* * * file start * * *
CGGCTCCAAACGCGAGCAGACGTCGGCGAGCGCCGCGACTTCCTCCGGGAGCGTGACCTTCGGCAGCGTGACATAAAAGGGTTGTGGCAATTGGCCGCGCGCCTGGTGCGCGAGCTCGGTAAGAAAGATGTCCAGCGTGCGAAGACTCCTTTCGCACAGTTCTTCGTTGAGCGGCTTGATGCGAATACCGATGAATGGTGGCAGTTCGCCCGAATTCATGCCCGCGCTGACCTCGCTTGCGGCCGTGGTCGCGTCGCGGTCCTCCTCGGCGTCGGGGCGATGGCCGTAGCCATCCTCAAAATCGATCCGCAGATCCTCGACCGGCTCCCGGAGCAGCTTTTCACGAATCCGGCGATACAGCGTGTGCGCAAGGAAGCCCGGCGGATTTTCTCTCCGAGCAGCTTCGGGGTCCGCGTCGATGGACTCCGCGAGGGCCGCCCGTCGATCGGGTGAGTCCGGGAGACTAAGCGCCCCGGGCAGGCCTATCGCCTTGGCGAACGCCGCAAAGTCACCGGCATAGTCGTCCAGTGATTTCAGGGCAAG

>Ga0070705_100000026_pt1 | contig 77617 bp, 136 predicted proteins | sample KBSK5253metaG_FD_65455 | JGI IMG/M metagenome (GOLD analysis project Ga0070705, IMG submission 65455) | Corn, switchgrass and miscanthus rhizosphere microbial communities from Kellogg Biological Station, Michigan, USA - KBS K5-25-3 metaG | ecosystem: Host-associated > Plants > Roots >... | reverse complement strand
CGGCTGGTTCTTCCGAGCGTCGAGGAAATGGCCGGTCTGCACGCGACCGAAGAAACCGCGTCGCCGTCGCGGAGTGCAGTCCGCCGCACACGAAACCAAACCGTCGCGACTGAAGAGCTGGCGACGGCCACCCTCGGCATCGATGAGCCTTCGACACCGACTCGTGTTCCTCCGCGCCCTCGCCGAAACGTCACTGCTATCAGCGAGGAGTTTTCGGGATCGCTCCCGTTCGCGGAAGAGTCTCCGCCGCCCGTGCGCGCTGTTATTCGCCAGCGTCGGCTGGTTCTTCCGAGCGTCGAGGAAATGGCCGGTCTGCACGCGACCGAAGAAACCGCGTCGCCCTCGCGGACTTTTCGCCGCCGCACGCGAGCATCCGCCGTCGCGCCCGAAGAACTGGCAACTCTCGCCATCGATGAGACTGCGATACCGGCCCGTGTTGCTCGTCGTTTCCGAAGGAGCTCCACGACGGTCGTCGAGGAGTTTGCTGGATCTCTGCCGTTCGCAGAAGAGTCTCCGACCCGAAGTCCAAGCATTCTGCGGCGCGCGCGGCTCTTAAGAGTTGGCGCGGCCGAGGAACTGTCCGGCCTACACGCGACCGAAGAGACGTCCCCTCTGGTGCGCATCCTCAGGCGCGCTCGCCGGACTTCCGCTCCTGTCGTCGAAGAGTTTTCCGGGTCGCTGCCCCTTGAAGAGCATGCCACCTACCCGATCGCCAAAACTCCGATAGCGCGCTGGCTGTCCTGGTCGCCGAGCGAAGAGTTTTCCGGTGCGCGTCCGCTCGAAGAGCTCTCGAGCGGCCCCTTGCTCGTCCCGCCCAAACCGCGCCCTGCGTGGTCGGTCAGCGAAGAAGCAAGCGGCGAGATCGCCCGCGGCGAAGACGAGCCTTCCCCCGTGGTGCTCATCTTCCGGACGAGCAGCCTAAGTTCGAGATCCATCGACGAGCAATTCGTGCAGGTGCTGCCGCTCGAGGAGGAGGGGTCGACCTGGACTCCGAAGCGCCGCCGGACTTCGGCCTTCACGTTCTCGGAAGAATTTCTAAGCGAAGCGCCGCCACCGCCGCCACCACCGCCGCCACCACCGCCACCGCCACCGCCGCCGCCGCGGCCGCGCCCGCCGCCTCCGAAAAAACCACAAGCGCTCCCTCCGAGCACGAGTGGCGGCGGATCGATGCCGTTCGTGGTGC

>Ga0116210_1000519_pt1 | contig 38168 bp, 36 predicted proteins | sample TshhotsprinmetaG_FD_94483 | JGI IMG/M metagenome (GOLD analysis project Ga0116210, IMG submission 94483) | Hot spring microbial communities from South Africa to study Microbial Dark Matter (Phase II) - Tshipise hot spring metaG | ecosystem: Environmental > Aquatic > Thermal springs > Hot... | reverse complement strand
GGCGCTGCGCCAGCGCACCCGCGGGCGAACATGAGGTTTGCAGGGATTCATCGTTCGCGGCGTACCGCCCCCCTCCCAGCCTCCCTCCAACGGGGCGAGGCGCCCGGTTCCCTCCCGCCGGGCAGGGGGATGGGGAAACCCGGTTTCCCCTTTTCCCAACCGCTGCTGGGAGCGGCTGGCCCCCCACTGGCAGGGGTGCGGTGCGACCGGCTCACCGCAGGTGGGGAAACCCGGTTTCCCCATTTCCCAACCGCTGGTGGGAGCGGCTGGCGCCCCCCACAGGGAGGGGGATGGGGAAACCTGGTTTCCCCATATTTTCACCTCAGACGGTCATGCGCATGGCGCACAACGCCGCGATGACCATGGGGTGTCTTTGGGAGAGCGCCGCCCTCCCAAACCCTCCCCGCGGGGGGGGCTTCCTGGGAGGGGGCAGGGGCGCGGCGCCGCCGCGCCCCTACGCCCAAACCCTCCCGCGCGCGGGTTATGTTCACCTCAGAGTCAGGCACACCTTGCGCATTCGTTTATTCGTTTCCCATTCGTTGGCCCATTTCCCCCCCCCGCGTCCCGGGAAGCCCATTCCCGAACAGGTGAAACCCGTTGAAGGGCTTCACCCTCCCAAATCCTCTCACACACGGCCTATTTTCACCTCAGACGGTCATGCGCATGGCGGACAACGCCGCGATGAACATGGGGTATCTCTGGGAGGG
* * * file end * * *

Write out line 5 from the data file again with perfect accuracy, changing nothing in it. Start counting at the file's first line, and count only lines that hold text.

GGCGCTGCGCCAGCGCACCCGCGGGCGAACATGAGGTTTGCAGGGATTCATCGTTCGCGGCGTACCGCCCCCCTCCCAGCCTCCCTCCAACGGGGCGAGGCGCCCGGTTCCCTCCCGCCGGGCAGGGGGATGGGGAAACCCGGTTTCCCCTTTTCCCAACCGCTGCTGGGAGCGGCTGGCCCCCCACTGGCAGGGGTGCGGTGCGACCGGCTCACCGCAGGTGGGGAAACCCGGTTTCCCCATTTCCCAACCGCTGGTGGGAGCGGCTGGCGCCCCCCACAGGGAGGGGGATGGGGAAACCTGGTTTCCCCATATTTTCACCTCAGACGGTCATGCGCATGGCGCACAACGCCGCGATGACCATGGGGTGTCTTTGGGAGAGCGCCGCCCTCCCAAACCCTCCCCGCGGGGGGGGCTTCCTGGGAGGGGGCAGGGGCGCGGCGCCGCCGCGCCCCTACGCCCAAACCCTCCCGCGCGCGGGTTATGTTCACCTCAGAGTCAGGCACACCTTGCGCATTCGTTTATTCGTTTCCCATTCGTTGGCCCATTTCCCCCCCCCGCGTCCCGGGAAGCCCATTCCCGAACAGGTGAAACCCGTTGAAGGGCTTCACCCTCCCAAATCCTCTCACACACGGCCTATTTTCACCTCAGACGGTCATGCGCATGGCGGACAACGCCGCGATGAACATGGGGTATCTCTGGGAGGG